Hackers may have a bad reputation as fraudsters, cyber criminals and thieves, but that’s not strictly fair. While there are a substantial amount of people out there using their hacking talents for nefarious ends, many people also use their skills positively. These people are known as ‘ethical hackers’, and they’re an integral part of the cyber security community.
Black hats, grey hats and white hats
Within the cyber security community, hackers are divided into three camps – ‘black hat’ hackers, ‘grey hat’ hackers and ‘white hat’ hackers. Black hats hack their targets for self-serving reasons, such as financial gain, for revenge or simply to spread havoc.
White hat hackers, by contrast, actually aim to improve security, finding security holes and notifying the victim so they have an opportunity to fix it before a less-scrupulous hacker exploits it. Grey hats sit somewhere between the two camps, often conducting slightly more morally questionable operations, such as hacking groups that they are ideologically opposed to, or launching hacktivist protests. White hat and grey hat hackers can both be defined as ‘ethical’ hackers.
How do ethical hackers make money?
Black hat hackers generally earn their money through theft, fraud, extortion and other nefarious means. Ethical hackers, on the other hand, are quite often employed by cyber security companies, or within the security departments of larger organisations. The fact that they know how attackers operate often gives them a valuable insight into how to prevent attacks.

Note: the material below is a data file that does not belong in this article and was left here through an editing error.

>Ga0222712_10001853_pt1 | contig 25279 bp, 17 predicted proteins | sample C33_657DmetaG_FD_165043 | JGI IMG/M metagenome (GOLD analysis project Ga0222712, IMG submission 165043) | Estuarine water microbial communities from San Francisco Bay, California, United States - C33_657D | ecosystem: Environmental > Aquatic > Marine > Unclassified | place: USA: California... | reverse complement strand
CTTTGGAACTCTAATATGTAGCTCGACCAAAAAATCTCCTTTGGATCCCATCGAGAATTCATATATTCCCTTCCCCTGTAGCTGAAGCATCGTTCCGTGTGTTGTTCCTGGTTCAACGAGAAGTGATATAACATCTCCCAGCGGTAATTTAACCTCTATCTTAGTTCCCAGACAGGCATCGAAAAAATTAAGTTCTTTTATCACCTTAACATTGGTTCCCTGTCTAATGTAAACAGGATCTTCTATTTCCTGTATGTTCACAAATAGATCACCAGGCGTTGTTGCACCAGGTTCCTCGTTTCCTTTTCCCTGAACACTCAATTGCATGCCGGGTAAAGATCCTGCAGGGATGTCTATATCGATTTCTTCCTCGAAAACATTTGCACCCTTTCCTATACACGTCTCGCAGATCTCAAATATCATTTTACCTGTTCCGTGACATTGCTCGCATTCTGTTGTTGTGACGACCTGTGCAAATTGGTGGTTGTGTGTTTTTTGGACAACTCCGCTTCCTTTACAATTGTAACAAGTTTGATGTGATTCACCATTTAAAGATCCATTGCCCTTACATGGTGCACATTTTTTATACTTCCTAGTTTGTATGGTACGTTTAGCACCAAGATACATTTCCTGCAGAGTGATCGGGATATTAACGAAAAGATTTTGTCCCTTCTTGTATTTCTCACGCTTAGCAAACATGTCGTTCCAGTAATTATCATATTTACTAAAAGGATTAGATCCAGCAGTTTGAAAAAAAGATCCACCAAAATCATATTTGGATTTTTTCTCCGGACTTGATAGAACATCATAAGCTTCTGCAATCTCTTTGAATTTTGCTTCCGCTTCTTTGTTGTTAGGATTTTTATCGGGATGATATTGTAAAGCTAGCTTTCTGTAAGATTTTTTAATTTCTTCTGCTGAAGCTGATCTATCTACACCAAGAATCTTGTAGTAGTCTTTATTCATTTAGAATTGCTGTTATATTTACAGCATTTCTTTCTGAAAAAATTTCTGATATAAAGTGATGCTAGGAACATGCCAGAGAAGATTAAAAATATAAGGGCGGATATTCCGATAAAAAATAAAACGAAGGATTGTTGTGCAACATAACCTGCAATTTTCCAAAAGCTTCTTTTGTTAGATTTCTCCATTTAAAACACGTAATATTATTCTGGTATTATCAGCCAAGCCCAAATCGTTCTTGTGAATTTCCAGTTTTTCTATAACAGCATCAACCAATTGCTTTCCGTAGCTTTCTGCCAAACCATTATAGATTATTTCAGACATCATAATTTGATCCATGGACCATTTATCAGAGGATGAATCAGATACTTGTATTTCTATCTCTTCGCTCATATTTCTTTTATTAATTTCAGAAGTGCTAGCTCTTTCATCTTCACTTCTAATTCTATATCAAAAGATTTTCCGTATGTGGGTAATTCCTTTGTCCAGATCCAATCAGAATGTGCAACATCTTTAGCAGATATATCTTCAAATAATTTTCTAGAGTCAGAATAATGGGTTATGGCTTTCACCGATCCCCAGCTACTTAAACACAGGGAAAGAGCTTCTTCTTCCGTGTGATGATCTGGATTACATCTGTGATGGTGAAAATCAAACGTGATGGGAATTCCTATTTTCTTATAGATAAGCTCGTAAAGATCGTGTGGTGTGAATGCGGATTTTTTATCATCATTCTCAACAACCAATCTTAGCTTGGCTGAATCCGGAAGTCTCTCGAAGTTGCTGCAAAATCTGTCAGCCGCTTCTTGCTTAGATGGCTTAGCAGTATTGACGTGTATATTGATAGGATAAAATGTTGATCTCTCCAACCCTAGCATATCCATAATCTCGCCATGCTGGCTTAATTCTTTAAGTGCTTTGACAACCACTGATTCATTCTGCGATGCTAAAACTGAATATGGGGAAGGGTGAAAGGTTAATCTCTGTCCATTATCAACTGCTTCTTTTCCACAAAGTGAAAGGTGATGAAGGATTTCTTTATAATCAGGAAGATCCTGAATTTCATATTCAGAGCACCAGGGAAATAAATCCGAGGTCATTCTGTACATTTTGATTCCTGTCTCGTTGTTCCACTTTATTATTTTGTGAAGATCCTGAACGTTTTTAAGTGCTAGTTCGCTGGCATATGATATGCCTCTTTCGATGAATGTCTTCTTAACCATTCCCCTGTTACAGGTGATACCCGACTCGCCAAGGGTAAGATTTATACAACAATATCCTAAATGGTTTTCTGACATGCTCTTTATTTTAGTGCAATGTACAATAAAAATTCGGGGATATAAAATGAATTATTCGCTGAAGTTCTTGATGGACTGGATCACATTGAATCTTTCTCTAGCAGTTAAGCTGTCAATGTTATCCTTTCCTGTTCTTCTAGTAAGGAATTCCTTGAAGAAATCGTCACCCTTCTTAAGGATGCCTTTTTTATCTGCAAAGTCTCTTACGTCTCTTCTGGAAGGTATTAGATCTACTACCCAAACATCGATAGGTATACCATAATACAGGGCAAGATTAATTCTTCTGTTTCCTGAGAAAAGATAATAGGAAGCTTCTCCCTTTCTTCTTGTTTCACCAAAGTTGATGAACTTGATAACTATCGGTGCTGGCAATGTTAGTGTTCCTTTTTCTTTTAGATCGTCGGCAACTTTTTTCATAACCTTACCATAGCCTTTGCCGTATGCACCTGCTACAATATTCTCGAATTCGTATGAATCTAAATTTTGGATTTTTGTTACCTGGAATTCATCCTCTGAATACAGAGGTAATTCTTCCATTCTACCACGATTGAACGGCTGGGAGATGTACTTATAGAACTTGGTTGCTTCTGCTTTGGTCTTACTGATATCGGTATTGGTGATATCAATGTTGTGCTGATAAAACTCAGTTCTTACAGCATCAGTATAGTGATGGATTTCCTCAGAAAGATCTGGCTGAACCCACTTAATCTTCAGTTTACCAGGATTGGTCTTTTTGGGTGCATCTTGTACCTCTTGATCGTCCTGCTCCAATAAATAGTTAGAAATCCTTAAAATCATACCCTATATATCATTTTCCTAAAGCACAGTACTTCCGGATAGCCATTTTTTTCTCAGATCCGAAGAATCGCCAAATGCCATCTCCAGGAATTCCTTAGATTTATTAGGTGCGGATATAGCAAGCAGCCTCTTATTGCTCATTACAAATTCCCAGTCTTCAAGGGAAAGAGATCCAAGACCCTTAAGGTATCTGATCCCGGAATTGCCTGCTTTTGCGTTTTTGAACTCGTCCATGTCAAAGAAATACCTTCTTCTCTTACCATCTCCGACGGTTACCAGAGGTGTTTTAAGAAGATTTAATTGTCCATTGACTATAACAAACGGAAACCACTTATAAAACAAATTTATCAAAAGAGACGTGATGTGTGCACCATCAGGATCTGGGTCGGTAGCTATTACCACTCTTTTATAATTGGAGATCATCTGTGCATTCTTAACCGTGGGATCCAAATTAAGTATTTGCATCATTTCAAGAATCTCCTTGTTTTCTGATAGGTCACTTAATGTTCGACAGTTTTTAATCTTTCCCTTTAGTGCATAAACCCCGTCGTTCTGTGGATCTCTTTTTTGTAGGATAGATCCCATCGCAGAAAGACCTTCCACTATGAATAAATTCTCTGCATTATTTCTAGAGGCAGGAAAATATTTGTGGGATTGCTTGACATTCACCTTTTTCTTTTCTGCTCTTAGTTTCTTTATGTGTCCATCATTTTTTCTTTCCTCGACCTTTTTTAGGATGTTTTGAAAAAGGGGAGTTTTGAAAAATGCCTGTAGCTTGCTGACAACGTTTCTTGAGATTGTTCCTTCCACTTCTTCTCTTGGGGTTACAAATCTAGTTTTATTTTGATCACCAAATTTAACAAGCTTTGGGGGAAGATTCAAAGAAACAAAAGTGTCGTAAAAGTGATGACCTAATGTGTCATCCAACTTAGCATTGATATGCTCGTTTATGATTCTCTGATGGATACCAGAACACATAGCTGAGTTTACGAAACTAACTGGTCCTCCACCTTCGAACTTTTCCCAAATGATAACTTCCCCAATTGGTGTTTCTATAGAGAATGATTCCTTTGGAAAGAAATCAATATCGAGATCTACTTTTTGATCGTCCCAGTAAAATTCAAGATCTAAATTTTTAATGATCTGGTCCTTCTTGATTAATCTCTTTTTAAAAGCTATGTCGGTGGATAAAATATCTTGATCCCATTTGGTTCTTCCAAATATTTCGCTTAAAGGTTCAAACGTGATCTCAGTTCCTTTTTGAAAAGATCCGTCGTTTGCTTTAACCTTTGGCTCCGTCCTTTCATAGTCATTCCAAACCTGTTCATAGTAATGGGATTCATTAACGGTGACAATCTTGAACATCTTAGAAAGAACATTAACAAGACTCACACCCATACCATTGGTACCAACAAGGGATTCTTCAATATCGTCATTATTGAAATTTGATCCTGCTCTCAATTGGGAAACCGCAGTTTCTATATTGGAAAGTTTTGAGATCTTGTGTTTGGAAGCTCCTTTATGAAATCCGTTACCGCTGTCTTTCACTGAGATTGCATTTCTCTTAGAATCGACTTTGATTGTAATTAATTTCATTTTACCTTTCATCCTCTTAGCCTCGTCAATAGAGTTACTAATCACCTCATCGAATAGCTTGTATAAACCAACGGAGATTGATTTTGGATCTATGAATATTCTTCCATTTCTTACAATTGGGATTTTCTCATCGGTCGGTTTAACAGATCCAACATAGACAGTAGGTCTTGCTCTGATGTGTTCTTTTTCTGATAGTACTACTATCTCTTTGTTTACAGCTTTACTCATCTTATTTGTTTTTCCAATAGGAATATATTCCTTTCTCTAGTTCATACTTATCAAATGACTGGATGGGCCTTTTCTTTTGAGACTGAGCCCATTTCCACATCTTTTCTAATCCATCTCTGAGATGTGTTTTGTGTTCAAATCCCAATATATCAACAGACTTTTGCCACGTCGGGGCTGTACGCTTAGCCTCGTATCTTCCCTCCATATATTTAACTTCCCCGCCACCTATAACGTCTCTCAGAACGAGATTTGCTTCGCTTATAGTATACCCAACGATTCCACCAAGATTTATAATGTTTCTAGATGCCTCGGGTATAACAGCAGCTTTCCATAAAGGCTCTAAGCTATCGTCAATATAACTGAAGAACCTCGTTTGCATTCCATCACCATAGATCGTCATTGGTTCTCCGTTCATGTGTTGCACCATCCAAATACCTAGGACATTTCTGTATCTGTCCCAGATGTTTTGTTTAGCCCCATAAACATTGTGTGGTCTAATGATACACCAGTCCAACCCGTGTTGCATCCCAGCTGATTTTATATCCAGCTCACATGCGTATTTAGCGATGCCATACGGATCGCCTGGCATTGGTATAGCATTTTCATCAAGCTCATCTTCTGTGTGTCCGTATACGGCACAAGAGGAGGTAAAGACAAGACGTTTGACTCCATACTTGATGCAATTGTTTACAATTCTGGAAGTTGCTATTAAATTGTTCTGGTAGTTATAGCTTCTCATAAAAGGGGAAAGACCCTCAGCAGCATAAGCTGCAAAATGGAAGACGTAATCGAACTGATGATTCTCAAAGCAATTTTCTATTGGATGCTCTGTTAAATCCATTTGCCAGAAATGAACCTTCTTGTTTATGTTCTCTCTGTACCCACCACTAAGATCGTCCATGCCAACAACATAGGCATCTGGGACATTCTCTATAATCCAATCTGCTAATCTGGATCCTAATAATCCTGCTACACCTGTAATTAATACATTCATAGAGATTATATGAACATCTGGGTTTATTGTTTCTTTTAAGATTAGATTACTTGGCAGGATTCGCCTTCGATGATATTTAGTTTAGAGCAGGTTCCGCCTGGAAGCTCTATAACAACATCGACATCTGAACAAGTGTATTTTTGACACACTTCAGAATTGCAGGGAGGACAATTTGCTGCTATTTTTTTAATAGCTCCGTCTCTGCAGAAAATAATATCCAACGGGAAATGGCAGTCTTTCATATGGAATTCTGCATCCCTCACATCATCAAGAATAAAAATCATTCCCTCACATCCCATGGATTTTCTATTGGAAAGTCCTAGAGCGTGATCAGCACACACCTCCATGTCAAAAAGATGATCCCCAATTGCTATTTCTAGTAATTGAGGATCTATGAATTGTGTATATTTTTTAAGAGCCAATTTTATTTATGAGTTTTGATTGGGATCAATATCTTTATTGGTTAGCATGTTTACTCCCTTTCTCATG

Another way that ethical hackers can earn a living is through collecting ‘bug bounties’. Large companies, particularly tech firms like Facebook, Microsoft and Google, offer a reward to researchers or hackers who discover security holes within their networks or services. This encourages them to report these holes, allowing them to be fixed before they can be found by criminals.
What motivates ethical hackers?
Most hackers are motivated by curiosity, and ethical hackers are no exception. They’re often motivated by a desire to see what makes things tick, poking around in security systems just for the challenge of finding a way around them. Responsibly reporting their findings is the best way to indulge this desire whilst also staying on the right side of the law.
Many are also driven by a genuine desire to make the world more private and more secure. Exposing flaws in widely-used services and applications means that they’re less likely to be used to harm innocent people.
How do I become an ethical hacker?
If you’re a hacker that wants to become a white hat, the good news is that you’re already halfway there. Ethical hacking is more a state of mind than anything else; a desire to use talents for good, as opposed to evil. If you’d rather use your hacking talents to improve the world’s security than to line your own pockets, you’re well on your way to becoming an ethical hacker.
In terms of practicalities, the best way to get started with ethical hacking is to just start exploring. Poke around in sites, follow your curiosity and see what you can uncover – if you find any security issues, report them to the appropriate organisations.